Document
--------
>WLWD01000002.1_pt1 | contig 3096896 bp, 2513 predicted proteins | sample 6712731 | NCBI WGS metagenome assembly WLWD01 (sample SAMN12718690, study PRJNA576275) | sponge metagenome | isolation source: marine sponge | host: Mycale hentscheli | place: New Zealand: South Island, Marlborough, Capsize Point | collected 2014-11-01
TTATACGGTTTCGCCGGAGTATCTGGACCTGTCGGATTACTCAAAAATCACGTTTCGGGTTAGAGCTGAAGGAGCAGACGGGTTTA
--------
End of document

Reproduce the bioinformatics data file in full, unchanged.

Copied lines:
>WLWD01000002.1_pt1 | contig 3096896 bp, 2513 predicted proteins | sample 6712731 | NCBI WGS metagenome assembly WLWD01 (sample SAMN12718690, study PRJNA576275) | sponge metagenome | isolation source: marine sponge | host: Mycale hentscheli | place: New Zealand: South Island, Marlborough, Capsize Point | collected 2014-11-01
TTATACGGTTTCGCCGGAGTATCTGGACCTGTCGGATTACTCAAAAATCACGTTTCGGGTTAGAGCTGAAGGAGCAGACGGGTTTA